visions then their egos may clash, but usually a resolution is reached early on. Just because
there’s a space for someone to step up doesn’t mean anybody necessarily will- until the deadline
gets close enough that either someone caves in or everyone comes to an agreement. In my
opinion, it’s apt evidence for the 80-20 rule, which is a principle that says that roughly 80% of
consequences come from 20% of causes- 80% of the work/planning is done by 20% of the
participants. Clearly defining tasks from the beginning makes it the least stressful, and the tasks
don’t even necessarily need to be divided equally because the quality of every member’s work is
proportional to how invested they are in the topic. I’m proud of my group’s contributions to the
Linnentown Storymap, which was a web map the class produced describing a black
neighborhood in Athens doomed by Urban Renewal to be replaced by freshman dormitories.
Each group of 4-5 students were given a section to create on our own. I would describe the first
half of our time given as sheepishly figuring out what we should do, the second- executing the
original agreed upon vision which was subsequently revised, and the last fifth- creating most of
what would be on the final product.
2) Teams make monotonous tasks go quicker
This lesson from the class also applies to life in general. Having multiple people assigned to a
creative task as opposed to one or two people creates the awkward scenarios I previously
described. On the other hand, if you have human capital, having multiple people assigned to a
clearly defined repeatable task that is too big for one person is super-efficient. I recall Dr.
Shannon remarking on how the task of geolocating all of Athens’ downtown businesses on the
AADM list (of which there were around sixty) would’ve taken hours for one person to do but
was shortened to two minutes by each student being assigned four businesses to add coordinates
to on a shared cloud document. If you tell a random set of eight people to paint a twenty-yard
wooden fence a certain color or pattern, it’s going to be finished in an hour or two if they have
the materials. If you tell them to paint a mural on the fence, it’s going to take way longer and the
result will have very noticeable gaps in artistic ability between the painters.
3) Text mine efficiently
The 1958 Athens City Directory existed only as a physical book, yet the Community Mapping
Lab was working to digitize the information listed inside- from names, addresses, occupation,
race, home ownership, etc. To do so, the entire directory was scanned- but to be able to
manipulate the data it needed to be recorded on a digital spreadsheet. When trying to collect data
from a scanned paper document, transferring what is on the page into manipulable digital text
is a big challenge. Your saving grace in this Herculean task are programs that “text mine”- using
artificial intelligence to read the scanned text for you and transcribe it in plain text into the
program you tell it (Word, Excel, etc.). There are various ones, from paid to free and open
source. Knowledge of coding is often necessary, mostly to tell the program how to separate lines
of text. Keep in mind that there can be a lot of room for error, and you might be disappointed to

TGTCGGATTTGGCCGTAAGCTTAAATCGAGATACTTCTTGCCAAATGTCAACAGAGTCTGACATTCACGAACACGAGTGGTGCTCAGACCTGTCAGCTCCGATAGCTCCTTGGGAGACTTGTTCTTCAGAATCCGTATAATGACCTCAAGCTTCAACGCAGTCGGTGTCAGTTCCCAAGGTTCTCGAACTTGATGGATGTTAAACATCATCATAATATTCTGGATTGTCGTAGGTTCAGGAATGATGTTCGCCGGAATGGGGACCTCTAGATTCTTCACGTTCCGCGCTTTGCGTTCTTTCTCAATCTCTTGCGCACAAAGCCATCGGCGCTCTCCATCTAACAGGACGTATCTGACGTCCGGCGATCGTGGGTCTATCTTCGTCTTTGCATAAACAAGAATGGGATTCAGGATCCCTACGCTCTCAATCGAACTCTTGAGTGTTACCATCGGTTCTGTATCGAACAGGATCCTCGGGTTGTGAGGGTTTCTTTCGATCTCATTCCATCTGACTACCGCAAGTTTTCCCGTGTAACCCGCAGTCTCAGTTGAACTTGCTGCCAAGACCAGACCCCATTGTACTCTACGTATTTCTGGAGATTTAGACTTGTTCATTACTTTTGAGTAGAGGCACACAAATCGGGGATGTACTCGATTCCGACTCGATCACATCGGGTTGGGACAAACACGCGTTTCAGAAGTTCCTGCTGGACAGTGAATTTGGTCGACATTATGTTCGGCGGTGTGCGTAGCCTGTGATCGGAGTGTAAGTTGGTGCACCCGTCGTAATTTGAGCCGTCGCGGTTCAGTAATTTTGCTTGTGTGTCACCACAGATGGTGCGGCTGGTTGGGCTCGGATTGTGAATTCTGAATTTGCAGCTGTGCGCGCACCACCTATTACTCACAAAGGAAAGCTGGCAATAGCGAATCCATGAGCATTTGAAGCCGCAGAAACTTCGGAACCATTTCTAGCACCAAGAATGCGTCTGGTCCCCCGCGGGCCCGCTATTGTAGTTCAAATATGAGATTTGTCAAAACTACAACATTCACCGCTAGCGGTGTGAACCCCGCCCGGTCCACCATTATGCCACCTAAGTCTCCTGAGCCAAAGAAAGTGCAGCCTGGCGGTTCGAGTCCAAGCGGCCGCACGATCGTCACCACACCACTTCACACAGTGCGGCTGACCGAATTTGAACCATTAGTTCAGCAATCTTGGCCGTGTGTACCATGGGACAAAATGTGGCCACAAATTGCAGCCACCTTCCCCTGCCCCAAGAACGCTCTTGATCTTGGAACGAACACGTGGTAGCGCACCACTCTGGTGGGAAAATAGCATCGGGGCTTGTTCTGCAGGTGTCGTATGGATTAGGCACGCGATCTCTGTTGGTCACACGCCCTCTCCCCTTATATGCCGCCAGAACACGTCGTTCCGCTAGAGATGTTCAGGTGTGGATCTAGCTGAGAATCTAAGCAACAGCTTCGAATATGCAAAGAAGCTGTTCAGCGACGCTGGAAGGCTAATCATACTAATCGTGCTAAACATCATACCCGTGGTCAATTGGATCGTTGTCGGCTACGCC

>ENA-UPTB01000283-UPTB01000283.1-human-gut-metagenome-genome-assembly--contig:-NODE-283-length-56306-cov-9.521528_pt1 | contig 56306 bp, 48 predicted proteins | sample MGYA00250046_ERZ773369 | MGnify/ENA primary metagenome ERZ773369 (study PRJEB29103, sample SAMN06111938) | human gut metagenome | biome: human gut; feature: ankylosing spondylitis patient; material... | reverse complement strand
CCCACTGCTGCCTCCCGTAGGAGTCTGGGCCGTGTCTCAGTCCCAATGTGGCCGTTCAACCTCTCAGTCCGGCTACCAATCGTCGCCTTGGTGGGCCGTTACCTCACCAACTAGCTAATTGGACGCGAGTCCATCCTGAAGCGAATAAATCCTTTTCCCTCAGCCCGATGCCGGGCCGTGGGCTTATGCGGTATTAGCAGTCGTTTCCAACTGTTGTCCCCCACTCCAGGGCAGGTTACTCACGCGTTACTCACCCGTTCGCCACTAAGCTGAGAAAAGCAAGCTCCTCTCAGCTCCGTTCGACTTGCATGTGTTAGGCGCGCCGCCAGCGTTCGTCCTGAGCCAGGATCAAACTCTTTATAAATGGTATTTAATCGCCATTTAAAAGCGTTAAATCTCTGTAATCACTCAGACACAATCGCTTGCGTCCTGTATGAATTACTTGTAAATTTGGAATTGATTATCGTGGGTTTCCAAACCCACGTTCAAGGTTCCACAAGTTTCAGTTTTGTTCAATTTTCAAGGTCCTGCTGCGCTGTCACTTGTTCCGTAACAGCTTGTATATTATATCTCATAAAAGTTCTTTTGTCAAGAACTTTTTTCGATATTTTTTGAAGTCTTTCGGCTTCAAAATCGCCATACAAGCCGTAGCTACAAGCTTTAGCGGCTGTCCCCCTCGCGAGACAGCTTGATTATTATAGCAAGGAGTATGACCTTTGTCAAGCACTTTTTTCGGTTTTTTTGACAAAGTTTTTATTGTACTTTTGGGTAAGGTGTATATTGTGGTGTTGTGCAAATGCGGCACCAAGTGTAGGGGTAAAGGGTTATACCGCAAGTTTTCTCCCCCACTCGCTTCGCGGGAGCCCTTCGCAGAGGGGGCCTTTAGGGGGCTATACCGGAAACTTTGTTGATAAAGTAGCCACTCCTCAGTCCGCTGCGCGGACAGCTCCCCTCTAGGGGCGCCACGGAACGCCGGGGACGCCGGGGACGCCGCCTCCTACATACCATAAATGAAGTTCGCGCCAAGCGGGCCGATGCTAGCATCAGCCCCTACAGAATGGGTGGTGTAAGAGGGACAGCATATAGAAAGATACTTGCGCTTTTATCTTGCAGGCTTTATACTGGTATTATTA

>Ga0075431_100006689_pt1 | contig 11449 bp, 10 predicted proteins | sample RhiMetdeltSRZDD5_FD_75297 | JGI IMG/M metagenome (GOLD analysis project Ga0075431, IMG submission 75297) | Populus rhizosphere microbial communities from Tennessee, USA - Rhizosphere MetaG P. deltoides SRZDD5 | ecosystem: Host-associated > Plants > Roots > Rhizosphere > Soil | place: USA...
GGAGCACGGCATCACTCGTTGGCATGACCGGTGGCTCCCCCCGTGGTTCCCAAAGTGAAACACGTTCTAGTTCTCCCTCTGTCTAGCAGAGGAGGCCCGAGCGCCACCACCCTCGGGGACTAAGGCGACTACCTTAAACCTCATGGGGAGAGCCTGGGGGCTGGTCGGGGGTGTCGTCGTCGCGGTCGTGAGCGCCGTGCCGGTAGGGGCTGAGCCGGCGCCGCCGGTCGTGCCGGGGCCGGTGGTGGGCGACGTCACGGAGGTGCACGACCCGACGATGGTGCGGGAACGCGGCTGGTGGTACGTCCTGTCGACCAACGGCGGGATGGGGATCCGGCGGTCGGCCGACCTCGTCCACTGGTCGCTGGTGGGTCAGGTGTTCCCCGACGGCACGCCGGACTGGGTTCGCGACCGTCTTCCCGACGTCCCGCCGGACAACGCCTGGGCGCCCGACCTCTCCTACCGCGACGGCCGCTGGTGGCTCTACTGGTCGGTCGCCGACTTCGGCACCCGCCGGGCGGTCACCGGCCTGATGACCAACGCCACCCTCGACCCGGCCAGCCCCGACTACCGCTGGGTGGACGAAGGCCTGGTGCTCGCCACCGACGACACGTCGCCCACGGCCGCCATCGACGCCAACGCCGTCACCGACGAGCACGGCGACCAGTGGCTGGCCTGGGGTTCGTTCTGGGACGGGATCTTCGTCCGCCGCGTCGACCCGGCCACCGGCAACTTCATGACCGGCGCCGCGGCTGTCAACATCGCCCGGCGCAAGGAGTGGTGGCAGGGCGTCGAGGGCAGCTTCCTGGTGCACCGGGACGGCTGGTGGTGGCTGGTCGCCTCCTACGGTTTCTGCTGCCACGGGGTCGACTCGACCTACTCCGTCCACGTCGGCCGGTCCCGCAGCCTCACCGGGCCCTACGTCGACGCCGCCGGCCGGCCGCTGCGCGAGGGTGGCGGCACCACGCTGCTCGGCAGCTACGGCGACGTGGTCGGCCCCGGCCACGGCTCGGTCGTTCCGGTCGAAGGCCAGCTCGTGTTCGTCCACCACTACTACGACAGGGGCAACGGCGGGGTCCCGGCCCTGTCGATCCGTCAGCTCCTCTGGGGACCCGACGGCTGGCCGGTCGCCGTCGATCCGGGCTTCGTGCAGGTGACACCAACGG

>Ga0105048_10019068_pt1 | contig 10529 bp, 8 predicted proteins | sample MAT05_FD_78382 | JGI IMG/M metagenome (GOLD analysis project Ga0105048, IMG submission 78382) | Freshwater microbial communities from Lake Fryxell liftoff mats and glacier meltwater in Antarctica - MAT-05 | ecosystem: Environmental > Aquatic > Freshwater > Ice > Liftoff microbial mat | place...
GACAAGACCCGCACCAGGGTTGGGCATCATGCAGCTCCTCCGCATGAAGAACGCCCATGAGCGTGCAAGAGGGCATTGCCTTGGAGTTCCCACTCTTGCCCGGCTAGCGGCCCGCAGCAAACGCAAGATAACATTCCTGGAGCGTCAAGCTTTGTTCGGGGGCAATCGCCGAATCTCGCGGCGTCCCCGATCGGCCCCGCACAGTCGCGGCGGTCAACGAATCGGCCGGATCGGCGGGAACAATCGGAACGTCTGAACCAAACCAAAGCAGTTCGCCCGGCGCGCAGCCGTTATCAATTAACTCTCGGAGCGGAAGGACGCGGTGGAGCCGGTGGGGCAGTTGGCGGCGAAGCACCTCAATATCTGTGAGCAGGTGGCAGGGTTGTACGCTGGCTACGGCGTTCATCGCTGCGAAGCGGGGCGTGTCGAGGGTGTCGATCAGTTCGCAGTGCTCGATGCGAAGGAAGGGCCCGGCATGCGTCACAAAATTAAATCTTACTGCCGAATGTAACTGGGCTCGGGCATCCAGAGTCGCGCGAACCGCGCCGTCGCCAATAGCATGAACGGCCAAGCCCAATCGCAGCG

find the resulting text is littered with problems. Data cleaning is tedious, but it was a necessary
part of our classes’ digitization of the 1958 Directory. If the dataset is small enough (hundreds
of lines of dozens of pages instead of tens of thousands of lines of hundreds of pages) consider
manually typing the lines of info as you read them (which is what I did for the pages I data
cleaned). Something which accelerates this task leads to my next point...
4) Two monitors are better than one
When you have a task involving cross-referencing (like data cleaning), it can break your train of
thought to have to be constantly opening and closing the same two or three tabs. Opening the
wrong tab by accident making you forget the short line of info you just memorized can make you
grind your teeth. Even a simple action like that can break your flow. So, I’m grateful that the GIS
lab has two monitors to a desktop. I find it so much easier to not have to move my hand and
simply glance from one fully visible document to another. This also makes it easier to keep up
with web tutorials among many other tasks.
5) Google Sheets ...excels your work
Both Google Sheets and Excel are great for data organization related to GIS. I made a map using
the data from the 1958 Athens City Directory where I showed the locations of the residences of
blue collared workers (blue dots) and white collared workers (yellow dots). This was not a
distinction made by the directory itself. I took the top 300 occupations listed and categorized
them myself using a pivot table to create a new column with a new value. If this option were not
available, the task would’ve been too big for me. Knowledge of these two applications helps you
work with data more efficiently. I prefer Google Sheets due to how easy it is to apply and use
add-on tools from the Google Workspace Marketplace, paired with the ease of sharing the
document with others. Offline Excel cannot be edited live by multiple people, and while online
Excel documents can- the plugins available for geocoding are more limited and take extra steps
Google has SIX paid options:
Versus FOUR paid options for Office
Three extra tips? No way!